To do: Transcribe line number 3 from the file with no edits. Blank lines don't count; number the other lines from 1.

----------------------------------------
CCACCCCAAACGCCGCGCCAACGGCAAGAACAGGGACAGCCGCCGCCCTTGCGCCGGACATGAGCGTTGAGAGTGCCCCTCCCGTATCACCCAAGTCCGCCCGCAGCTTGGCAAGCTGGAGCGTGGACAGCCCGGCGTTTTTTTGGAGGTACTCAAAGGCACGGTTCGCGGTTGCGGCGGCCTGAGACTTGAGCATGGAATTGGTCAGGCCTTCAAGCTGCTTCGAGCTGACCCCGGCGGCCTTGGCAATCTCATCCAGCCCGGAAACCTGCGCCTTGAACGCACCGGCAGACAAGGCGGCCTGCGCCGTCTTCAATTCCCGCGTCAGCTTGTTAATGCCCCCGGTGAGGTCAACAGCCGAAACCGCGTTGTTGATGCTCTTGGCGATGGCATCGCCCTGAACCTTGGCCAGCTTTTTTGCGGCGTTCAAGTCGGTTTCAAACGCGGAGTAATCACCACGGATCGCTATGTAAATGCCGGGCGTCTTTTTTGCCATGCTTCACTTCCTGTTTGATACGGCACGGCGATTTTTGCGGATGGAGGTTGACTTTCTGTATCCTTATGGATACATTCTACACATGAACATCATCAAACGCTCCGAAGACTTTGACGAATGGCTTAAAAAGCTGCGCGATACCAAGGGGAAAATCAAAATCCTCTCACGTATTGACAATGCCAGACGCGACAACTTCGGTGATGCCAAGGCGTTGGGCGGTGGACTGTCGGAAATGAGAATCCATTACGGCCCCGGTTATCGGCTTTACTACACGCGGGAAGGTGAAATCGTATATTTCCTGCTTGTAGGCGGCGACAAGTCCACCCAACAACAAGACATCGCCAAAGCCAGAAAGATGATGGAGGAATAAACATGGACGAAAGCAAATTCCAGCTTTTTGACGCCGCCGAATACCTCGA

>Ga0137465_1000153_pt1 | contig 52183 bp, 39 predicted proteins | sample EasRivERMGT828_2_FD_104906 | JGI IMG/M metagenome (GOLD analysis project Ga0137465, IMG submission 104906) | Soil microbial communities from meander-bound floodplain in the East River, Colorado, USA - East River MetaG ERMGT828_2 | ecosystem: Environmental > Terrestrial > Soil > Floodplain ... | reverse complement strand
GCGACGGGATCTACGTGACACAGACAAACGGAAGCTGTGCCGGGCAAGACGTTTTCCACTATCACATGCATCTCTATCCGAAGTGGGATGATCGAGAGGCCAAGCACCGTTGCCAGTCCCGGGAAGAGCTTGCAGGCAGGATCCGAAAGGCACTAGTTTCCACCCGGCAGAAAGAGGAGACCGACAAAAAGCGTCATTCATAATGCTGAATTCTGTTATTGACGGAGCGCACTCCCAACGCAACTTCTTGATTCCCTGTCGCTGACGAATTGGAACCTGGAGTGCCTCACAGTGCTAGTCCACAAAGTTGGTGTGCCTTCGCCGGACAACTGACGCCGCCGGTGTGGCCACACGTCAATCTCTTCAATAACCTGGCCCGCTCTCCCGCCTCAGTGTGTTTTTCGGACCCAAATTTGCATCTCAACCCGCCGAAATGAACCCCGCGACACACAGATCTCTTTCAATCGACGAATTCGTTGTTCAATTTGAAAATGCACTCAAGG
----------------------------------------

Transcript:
GCGACGGGATCTACGTGACACAGACAAACGGAAGCTGTGCCGGGCAAGACGTTTTCCACTATCACATGCATCTCTATCCGAAGTGGGATGATCGAGAGGCCAAGCACCGTTGCCAGTCCCGGGAAGAGCTTGCAGGCAGGATCCGAAAGGCACTAGTTTCCACCCGGCAGAAAGAGGAGACCGACAAAAAGCGTCATTCATAATGCTGAATTCTGTTATTGACGGAGCGCACTCCCAACGCAACTTCTTGATTCCCTGTCGCTGACGAATTGGAACCTGGAGTGCCTCACAGTGCTAGTCCACAAAGTTGGTGTGCCTTCGCCGGACAACTGACGCCGCCGGTGTGGCCACACGTCAATCTCTTCAATAACCTGGCCCGCTCTCCCGCCTCAGTGTGTTTTTCGGACCCAAATTTGCATCTCAACCCGCCGAAATGAACCCCGCGACACACAGATCTCTTTCAATCGACGAATTCGTTGTTCAATTTGAAAATGCACTCAAGG